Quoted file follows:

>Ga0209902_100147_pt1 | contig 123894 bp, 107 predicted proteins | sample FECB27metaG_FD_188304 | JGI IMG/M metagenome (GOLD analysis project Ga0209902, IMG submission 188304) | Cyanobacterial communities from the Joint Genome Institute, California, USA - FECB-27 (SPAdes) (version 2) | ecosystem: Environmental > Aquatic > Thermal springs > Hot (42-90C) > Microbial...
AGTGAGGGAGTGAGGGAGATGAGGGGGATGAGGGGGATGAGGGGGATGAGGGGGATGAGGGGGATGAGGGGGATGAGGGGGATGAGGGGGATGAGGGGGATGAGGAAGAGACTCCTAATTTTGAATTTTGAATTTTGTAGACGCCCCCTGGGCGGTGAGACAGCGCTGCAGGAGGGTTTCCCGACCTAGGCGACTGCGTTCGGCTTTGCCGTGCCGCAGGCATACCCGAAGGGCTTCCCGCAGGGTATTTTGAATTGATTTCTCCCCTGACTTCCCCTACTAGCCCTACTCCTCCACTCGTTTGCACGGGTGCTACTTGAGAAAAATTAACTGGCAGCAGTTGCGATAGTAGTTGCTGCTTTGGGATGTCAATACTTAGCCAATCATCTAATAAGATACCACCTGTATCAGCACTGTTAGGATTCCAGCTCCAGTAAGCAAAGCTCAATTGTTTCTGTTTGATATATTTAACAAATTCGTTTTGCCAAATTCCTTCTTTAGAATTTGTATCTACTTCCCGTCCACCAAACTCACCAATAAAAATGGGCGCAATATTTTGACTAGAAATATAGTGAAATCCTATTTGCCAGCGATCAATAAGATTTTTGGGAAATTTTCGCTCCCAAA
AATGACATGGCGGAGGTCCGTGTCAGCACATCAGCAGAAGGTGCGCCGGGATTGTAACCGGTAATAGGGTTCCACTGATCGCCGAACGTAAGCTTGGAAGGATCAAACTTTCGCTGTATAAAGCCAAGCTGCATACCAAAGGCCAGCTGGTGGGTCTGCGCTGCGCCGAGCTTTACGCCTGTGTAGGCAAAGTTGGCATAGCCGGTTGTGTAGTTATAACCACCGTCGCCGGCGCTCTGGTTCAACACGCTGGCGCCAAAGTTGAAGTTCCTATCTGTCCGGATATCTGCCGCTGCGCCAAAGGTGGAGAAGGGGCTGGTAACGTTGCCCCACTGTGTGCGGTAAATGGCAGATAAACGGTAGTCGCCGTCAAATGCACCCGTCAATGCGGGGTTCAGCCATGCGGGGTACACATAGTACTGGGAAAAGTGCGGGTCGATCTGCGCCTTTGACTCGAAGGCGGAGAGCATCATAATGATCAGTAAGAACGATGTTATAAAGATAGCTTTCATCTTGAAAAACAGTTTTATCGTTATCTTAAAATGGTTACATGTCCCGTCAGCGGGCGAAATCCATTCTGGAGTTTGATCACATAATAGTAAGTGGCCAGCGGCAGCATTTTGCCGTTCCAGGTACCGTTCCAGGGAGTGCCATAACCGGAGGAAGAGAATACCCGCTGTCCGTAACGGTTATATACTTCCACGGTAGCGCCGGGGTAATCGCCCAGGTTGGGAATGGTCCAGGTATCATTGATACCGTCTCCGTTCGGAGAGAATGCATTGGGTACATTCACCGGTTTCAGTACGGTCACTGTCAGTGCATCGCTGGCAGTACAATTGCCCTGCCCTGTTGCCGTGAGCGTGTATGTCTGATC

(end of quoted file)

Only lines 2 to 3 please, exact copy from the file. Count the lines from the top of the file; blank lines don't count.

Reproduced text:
AGTGAGGGAGTGAGGGAGATGAGGGGGATGAGGGGGATGAGGGGGATGAGGGGGATGAGGGGGATGAGGGGGATGAGGGGGATGAGGGGGATGAGGGGGATGAGGAAGAGACTCCTAATTTTGAATTTTGAATTTTGTAGACGCCCCCTGGGCGGTGAGACAGCGCTGCAGGAGGGTTTCCCGACCTAGGCGACTGCGTTCGGCTTTGCCGTGCCGCAGGCATACCCGAAGGGCTTCCCGCAGGGTATTTTGAATTGATTTCTCCCCTGACTTCCCCTACTAGCCCTACTCCTCCACTCGTTTGCACGGGTGCTACTTGAGAAAAATTAACTGGCAGCAGTTGCGATAGTAGTTGCTGCTTTGGGATGTCAATACTTAGCCAATCATCTAATAAGATACCACCTGTATCAGCACTGTTAGGATTCCAGCTCCAGTAAGCAAAGCTCAATTGTTTCTGTTTGATATATTTAACAAATTCGTTTTGCCAAATTCCTTCTTTAGAATTTGTATCTACTTCCCGTCCACCAAACTCACCAATAAAAATGGGCGCAATATTTTGACTAGAAATATAGTGAAATCCTATTTGCCAGCGATCAATAAGATTTTTGGGAAATTTTCGCTCCCAAA
AATGACATGGCGGAGGTCCGTGTCAGCACATCAGCAGAAGGTGCGCCGGGATTGTAACCGGTAATAGGGTTCCACTGATCGCCGAACGTAAGCTTGGAAGGATCAAACTTTCGCTGTATAAAGCCAAGCTGCATACCAAAGGCCAGCTGGTGGGTCTGCGCTGCGCCGAGCTTTACGCCTGTGTAGGCAAAGTTGGCATAGCCGGTTGTGTAGTTATAACCACCGTCGCCGGCGCTCTGGTTCAACACGCTGGCGCCAAAGTTGAAGTTCCTATCTGTCCGGATATCTGCCGCTGCGCCAAAGGTGGAGAAGGGGCTGGTAACGTTGCCCCACTGTGTGCGGTAAATGGCAGATAAACGGTAGTCGCCGTCAAATGCACCCGTCAATGCGGGGTTCAGCCATGCGGGGTACACATAGTACTGGGAAAAGTGCGGGTCGATCTGCGCCTTTGACTCGAAGGCGGAGAGCATCATAATGATCAGTAAGAACGATGTTATAAAGATAGCTTTCATCTTGAAAAACAGTTTTATCGTTATCTTAAAATGGTTACATGTCCCGTCAGCGGGCGAAATCCATTCTGGAGTTTGATCACATAATAGTAAGTGGCCAGCGGCAGCATTTTGCCGTTCCAGGTACCGTTCCAGGGAGTGCCATAACCGGAGGAAGAGAATACCCGCTGTCCGTAACGGTTATATACTTCCACGGTAGCGCCGGGGTAATCGCCCAGGTTGGGAATGGTCCAGGTATCATTGATACCGTCTCCGTTCGGAGAGAATGCATTGGGTACATTCACCGGTTTCAGTACGGTCACTGTCAGTGCATCGCTGGCAGTACAATTGCCCTGCCCTGTTGCCGTGAGCGTGTATGTCTGATC